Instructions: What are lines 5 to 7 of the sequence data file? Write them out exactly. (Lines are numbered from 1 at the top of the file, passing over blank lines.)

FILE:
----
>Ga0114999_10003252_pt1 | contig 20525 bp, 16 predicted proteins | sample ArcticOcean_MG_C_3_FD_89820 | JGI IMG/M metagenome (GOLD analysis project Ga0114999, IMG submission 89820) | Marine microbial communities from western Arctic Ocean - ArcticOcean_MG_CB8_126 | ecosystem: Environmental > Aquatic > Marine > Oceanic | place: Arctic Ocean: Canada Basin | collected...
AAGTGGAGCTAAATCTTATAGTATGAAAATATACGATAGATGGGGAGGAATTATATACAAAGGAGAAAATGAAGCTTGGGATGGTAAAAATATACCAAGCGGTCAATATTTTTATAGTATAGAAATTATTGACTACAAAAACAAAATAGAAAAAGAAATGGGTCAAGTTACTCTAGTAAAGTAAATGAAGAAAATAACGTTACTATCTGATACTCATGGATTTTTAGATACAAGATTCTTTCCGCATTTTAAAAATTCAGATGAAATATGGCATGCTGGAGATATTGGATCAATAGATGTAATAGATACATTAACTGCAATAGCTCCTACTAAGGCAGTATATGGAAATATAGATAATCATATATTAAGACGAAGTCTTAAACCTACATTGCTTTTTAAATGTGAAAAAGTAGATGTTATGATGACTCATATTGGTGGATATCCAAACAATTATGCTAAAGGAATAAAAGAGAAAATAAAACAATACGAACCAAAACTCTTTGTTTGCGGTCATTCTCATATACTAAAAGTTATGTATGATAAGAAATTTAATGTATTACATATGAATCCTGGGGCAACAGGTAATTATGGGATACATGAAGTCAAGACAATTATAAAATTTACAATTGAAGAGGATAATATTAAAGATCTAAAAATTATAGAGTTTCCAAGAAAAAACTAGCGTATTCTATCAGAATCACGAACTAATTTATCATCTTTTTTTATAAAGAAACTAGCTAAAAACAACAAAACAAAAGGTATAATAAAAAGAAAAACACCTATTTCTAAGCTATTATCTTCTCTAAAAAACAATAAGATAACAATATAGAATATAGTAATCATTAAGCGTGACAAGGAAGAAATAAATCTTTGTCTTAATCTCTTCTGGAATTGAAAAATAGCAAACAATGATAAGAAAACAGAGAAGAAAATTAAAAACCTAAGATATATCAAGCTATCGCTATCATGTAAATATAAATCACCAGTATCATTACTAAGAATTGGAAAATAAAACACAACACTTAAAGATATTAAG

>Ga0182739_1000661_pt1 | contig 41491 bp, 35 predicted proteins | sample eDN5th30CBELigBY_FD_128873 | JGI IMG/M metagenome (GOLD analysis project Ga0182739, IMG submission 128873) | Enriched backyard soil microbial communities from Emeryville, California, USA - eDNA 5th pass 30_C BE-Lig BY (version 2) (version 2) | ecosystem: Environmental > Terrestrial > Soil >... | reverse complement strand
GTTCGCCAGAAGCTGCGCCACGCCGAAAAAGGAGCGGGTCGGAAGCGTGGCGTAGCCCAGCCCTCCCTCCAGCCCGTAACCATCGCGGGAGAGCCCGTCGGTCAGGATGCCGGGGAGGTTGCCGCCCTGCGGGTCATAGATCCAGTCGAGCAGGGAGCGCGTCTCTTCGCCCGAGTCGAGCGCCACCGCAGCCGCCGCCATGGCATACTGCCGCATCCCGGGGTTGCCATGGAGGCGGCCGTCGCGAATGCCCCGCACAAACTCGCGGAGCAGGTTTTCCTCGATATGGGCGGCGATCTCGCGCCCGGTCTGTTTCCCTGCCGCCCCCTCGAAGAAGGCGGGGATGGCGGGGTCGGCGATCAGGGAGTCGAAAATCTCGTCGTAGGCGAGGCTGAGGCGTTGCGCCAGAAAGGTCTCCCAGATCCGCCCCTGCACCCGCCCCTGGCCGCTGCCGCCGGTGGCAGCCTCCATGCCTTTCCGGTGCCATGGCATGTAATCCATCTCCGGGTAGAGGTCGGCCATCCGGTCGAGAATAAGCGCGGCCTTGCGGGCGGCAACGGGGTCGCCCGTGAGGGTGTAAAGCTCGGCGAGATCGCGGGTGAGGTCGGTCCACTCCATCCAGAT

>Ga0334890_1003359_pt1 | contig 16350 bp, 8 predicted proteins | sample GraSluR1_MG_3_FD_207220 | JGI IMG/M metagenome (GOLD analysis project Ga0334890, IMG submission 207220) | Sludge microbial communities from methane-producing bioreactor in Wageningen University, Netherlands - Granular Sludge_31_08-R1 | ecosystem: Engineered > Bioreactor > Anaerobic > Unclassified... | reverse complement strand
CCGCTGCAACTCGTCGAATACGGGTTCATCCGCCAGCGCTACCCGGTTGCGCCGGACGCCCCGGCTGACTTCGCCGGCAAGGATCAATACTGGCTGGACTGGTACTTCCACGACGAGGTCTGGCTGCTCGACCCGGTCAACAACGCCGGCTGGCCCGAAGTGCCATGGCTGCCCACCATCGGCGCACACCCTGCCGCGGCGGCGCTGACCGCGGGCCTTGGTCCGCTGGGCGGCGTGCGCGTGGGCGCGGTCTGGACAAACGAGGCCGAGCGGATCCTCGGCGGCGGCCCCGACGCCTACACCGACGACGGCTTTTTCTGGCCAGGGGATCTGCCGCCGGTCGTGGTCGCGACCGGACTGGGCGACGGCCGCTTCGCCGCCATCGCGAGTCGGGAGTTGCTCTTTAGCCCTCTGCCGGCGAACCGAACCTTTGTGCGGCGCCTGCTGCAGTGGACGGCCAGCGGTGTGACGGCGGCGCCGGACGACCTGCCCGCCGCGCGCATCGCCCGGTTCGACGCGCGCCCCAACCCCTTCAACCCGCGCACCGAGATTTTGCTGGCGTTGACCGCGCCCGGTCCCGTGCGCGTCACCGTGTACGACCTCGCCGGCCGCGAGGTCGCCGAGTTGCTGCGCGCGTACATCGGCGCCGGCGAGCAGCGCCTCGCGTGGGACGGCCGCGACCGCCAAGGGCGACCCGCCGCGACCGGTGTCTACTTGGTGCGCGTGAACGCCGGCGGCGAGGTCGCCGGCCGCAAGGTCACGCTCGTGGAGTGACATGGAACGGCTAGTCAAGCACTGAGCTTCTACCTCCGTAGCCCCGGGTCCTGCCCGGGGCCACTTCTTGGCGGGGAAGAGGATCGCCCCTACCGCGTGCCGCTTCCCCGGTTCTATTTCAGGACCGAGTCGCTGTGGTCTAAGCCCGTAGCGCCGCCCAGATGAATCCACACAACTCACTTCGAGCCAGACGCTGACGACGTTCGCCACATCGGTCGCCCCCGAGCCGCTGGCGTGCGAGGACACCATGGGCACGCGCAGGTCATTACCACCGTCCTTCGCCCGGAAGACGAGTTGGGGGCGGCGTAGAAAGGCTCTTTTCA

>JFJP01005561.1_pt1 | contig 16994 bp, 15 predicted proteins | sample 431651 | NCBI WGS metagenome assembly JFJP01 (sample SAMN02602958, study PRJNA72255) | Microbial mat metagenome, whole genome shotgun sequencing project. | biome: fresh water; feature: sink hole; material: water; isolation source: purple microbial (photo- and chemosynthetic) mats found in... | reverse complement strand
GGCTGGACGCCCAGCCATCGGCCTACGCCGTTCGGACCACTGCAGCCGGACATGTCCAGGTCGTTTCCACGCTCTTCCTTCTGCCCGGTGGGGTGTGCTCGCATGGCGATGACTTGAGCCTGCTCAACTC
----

>Ga0334890_1003359_pt1 | contig 16350 bp, 8 predicted proteins | sample GraSluR1_MG_3_FD_207220 | JGI IMG/M metagenome (GOLD analysis project Ga0334890, IMG submission 207220) | Sludge microbial communities from methane-producing bioreactor in Wageningen University, Netherlands - Granular Sludge_31_08-R1 | ecosystem: Engineered > Bioreactor > Anaerobic > Unclassified... | reverse complement strand
CCGCTGCAACTCGTCGAATACGGGTTCATCCGCCAGCGCTACCCGGTTGCGCCGGACGCCCCGGCTGACTTCGCCGGCAAGGATCAATACTGGCTGGACTGGTACTTCCACGACGAGGTCTGGCTGCTCGACCCGGTCAACAACGCCGGCTGGCCCGAAGTGCCATGGCTGCCCACCATCGGCGCACACCCTGCCGCGGCGGCGCTGACCGCGGGCCTTGGTCCGCTGGGCGGCGTGCGCGTGGGCGCGGTCTGGACAAACGAGGCCGAGCGGATCCTCGGCGGCGGCCCCGACGCCTACACCGACGACGGCTTTTTCTGGCCAGGGGATCTGCCGCCGGTCGTGGTCGCGACCGGACTGGGCGACGGCCGCTTCGCCGCCATCGCGAGTCGGGAGTTGCTCTTTAGCCCTCTGCCGGCGAACCGAACCTTTGTGCGGCGCCTGCTGCAGTGGACGGCCAGCGGTGTGACGGCGGCGCCGGACGACCTGCCCGCCGCGCGCATCGCCCGGTTCGACGCGCGCCCCAACCCCTTCAACCCGCGCACCGAGATTTTGCTGGCGTTGACCGCGCCCGGTCCCGTGCGCGTCACCGTGTACGACCTCGCCGGCCGCGAGGTCGCCGAGTTGCTGCGCGCGTACATCGGCGCCGGCGAGCAGCGCCTCGCGTGGGACGGCCGCGACCGCCAAGGGCGACCCGCCGCGACCGGTGTCTACTTGGTGCGCGTGAACGCCGGCGGCGAGGTCGCCGGCCGCAAGGTCACGCTCGTGGAGTGACATGGAACGGCTAGTCAAGCACTGAGCTTCTACCTCCGTAGCCCCGGGTCCTGCCCGGGGCCACTTCTTGGCGGGGAAGAGGATCGCCCCTACCGCGTGCCGCTTCCCCGGTTCTATTTCAGGACCGAGTCGCTGTGGTCTAAGCCCGTAGCGCCGCCCAGATGAATCCACACAACTCACTTCGAGCCAGACGCTGACGACGTTCGCCACATCGGTCGCCCCCGAGCCGCTGGCGTGCGAGGACACCATGGGCACGCGCAGGTCATTACCACCGTCCTTCGCCCGGAAGACGAGTTGGGGGCGGCGTAGAAAGGCTCTTTTCA

>JFJP01005561.1_pt1 | contig 16994 bp, 15 predicted proteins | sample 431651 | NCBI WGS metagenome assembly JFJP01 (sample SAMN02602958, study PRJNA72255) | Microbial mat metagenome, whole genome shotgun sequencing project. | biome: fresh water; feature: sink hole; material: water; isolation source: purple microbial (photo- and chemosynthetic) mats found in... | reverse complement strand